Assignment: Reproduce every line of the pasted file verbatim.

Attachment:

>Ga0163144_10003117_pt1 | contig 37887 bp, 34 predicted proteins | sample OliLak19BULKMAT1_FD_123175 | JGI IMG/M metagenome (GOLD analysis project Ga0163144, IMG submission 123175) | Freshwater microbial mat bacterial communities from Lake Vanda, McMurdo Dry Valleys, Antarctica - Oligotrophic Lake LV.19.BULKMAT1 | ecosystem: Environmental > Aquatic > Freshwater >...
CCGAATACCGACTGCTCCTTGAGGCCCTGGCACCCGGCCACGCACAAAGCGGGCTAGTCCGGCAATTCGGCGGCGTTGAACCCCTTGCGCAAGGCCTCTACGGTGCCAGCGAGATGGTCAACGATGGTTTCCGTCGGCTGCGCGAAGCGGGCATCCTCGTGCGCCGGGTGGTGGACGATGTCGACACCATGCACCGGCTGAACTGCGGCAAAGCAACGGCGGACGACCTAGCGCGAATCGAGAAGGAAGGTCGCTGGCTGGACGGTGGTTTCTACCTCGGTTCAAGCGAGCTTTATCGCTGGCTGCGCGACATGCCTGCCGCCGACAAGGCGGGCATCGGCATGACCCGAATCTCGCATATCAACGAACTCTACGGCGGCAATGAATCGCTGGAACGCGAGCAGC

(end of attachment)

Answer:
>Ga0163144_10003117_pt1 | contig 37887 bp, 34 predicted proteins | sample OliLak19BULKMAT1_FD_123175 | JGI IMG/M metagenome (GOLD analysis project Ga0163144, IMG submission 123175) | Freshwater microbial mat bacterial communities from Lake Vanda, McMurdo Dry Valleys, Antarctica - Oligotrophic Lake LV.19.BULKMAT1 | ecosystem: Environmental > Aquatic > Freshwater >...
CCGAATACCGACTGCTCCTTGAGGCCCTGGCACCCGGCCACGCACAAAGCGGGCTAGTCCGGCAATTCGGCGGCGTTGAACCCCTTGCGCAAGGCCTCTACGGTGCCAGCGAGATGGTCAACGATGGTTTCCGTCGGCTGCGCGAAGCGGGCATCCTCGTGCGCCGGGTGGTGGACGATGTCGACACCATGCACCGGCTGAACTGCGGCAAAGCAACGGCGGACGACCTAGCGCGAATCGAGAAGGAAGGTCGCTGGCTGGACGGTGGTTTCTACCTCGGTTCAAGCGAGCTTTATCGCTGGCTGCGCGACATGCCTGCCGCCGACAAGGCGGGCATCGGCATGACCCGAATCTCGCATATCAACGAACTCTACGGCGGCAATGAATCGCTGGAACGCGAGCAGC